Researcher, Brene Brown famously said that “the difference between guilt and shame is that guilt says, ‘I did something bad,’ and shame says, “I am bad.”
I was 16 years old when my mom came up to me while I was on the computer and whispered in my ear. She said, “Dad just left. He packed his bags and snuck out the backdoor. He said he can’t face you guys.” I didn’t understand it then, but I do now, maybe a little too well. My father has always been a man consumed by shame; I’m sure it started in his childhood, before I was ever around, but it went on past my birth and continues to this day. I don’t think he ever stopped blaming himself for the time my family got evicted from our apartment when I was in middle school, despite his layoff being out of his control. Or for the affair and the divorce. For my family’s trauma. For all the pain and abuse he perpetuated over the years. Hell, I wouldn’t be surprised if he somehow blamed himself for his older brother’s tragic death, despite not being there or having had the power to prevent it at all.
Sometimes when our brain can’t find any meaning, it makes one up. That meaning becomes part of how we see ourselves and the world. It dominates the narrative we tell ourselves. My dad adopted the belief that he was the bad guy from a very young age; as he grew older, every decision was made based on the script he believed he was given; I’m the bad guy. He acted out that narrative every single day. Every mistake just proved to validate that story, sinking him deeper and deeper into the sea of shame until the only way to survive was to shackle it to someone else. Release the burden so it stops weighing you down; but shame is a bitch. She demands to be carried.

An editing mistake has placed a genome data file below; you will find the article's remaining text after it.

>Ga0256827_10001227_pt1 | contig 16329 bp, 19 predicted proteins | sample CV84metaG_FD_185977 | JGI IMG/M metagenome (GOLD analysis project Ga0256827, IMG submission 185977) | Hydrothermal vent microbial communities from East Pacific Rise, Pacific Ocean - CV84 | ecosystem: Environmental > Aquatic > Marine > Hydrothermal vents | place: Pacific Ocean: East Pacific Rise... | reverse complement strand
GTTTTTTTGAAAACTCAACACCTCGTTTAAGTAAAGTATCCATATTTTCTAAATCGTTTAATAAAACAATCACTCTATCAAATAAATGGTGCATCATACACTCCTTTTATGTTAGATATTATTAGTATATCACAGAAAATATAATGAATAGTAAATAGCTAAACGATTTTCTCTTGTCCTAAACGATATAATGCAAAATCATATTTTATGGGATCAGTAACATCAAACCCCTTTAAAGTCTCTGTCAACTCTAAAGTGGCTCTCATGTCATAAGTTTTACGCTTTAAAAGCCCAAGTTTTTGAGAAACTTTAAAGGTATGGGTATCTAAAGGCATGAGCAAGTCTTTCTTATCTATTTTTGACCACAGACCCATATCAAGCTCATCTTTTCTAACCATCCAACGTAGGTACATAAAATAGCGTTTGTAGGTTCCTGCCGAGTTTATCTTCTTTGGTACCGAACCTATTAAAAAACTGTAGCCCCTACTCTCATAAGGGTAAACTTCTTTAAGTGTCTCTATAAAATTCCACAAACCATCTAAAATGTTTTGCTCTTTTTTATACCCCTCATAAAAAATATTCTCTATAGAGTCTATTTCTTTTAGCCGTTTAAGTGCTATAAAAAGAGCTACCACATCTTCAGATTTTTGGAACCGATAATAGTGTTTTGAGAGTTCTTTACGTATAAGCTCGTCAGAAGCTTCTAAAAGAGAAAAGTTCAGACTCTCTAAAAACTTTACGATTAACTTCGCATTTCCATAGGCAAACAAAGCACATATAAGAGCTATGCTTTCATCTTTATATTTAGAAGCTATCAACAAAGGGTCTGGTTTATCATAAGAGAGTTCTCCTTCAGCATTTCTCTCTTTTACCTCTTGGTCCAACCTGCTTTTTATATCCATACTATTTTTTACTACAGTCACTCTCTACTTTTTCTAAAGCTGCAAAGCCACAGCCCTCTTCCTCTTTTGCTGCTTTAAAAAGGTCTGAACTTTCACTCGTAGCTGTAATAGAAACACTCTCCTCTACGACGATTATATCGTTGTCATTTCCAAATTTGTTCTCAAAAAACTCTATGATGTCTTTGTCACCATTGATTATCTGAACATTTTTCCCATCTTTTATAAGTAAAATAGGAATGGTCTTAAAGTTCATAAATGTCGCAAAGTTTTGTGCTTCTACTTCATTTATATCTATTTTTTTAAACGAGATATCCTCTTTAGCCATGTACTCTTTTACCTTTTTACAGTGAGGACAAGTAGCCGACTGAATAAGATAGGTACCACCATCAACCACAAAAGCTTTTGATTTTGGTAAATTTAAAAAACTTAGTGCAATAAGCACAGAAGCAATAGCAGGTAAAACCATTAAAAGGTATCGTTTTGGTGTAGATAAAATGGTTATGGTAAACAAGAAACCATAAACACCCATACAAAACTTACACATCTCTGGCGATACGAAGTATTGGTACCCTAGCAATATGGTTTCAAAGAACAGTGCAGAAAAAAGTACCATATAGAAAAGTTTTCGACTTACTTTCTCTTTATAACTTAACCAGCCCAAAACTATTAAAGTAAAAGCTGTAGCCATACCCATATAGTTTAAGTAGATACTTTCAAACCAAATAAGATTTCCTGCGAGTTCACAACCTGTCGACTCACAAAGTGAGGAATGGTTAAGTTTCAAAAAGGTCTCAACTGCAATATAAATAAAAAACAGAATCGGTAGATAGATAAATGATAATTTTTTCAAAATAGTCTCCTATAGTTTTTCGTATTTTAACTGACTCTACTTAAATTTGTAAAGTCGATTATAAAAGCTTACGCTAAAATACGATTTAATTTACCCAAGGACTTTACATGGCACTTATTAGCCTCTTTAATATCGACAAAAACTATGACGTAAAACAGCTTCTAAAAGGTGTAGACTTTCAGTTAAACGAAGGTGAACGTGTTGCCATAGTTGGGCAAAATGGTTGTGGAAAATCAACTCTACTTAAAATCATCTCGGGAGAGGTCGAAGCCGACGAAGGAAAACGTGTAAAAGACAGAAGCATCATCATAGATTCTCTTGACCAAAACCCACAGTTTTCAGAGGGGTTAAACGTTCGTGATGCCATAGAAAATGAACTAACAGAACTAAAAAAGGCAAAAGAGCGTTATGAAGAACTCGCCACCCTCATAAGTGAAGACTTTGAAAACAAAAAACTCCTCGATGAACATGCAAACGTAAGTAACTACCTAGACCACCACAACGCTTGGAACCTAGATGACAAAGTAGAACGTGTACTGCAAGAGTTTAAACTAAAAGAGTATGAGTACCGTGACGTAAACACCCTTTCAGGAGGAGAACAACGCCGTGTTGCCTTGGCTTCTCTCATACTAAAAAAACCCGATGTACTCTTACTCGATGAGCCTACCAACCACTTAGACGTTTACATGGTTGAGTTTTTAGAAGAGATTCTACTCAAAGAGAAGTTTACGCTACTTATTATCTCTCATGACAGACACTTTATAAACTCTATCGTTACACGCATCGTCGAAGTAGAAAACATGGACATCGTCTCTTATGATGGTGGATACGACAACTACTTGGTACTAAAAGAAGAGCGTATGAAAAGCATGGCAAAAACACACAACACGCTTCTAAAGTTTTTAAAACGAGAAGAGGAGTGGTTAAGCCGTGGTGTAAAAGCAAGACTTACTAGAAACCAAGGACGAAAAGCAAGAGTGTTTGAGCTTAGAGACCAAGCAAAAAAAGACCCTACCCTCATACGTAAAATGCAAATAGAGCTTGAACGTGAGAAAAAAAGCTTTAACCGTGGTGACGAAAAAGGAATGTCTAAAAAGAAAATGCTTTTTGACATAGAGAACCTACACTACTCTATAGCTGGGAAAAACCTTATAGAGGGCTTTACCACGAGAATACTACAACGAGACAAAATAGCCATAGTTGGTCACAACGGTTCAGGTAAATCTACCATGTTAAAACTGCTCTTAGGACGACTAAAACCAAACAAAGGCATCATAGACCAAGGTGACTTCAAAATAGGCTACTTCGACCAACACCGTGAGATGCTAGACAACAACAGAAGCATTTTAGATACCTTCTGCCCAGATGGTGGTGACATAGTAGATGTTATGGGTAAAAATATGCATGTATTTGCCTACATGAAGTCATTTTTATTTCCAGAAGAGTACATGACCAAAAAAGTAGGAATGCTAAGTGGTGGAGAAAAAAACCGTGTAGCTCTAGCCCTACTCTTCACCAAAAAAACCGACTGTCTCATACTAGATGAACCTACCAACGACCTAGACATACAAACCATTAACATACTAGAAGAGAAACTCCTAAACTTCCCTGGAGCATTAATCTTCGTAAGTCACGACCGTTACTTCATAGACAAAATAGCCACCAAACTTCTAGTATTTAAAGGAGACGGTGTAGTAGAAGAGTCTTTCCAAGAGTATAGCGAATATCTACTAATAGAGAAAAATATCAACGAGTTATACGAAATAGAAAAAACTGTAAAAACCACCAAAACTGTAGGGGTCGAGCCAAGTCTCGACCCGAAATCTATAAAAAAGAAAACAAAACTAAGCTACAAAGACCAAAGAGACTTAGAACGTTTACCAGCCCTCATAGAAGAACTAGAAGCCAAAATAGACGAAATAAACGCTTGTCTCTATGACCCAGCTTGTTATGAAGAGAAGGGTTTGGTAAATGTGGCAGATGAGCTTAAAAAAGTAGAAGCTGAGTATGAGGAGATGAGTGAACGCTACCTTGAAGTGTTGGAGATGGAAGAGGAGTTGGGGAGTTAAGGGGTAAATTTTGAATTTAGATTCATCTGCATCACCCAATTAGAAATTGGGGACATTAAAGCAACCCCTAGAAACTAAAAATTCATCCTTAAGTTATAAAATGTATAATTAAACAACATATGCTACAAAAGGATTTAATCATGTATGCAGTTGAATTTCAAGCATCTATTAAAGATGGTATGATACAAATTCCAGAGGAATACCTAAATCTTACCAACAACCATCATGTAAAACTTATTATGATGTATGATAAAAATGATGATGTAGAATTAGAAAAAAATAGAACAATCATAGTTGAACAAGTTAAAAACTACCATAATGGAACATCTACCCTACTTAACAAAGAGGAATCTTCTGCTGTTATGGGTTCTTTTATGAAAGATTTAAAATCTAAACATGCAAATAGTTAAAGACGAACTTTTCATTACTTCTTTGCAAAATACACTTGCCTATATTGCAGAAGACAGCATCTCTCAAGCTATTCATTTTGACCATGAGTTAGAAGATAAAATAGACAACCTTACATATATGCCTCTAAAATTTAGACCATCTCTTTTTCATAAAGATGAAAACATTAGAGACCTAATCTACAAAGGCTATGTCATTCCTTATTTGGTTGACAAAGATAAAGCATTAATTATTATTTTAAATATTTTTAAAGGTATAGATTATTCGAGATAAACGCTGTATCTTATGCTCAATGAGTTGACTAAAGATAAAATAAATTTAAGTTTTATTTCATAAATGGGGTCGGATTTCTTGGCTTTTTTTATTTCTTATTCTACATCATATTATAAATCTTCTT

Every time I search for the root of my pain, I dig up shame. An endless supply of shame, buried deep inside of me, living and spreading while I remain completely unaware. Shame is difficult to look at; we don’t like to see it and we sure as hell don’t like showing it to others. We hide in a dark place where we think no one can see it, but we have no idea that it comes out whether we want it to or not. Every time I bite my nails or pick my skin, I uncover shame. I should not be doing this. I’m a bad person. I’m a failure. I told myself I wouldn’t do this again but here we are. Normal people don’t do this. This is your fault. Just stop. I look at Ken Kaneki from Tokyo Ghoul and I recognize the exhaustion and hatred on his face, the look of complete failure; the kind that makes you push away everyone you know and put on a mask because when you can no longer hide your shame, you cannot be seen. Being seen becomes too vulnerable. Too painful. You can’t sit in silence with a group of people and be in the moment when you are too afraid that if someone looks into your eyes, they will see the fear. Shame causes us to dissociate from ourselves because we can no longer stand to see the person we have become. But the thing about shame is that it cannot be thrown out or forgotten; it must be processed, or else it comes out of the cracks, like a small but menacing weed, and if you do not acknowledge it, it will latch on to someone else instead. If you do not own your shame, someone else will.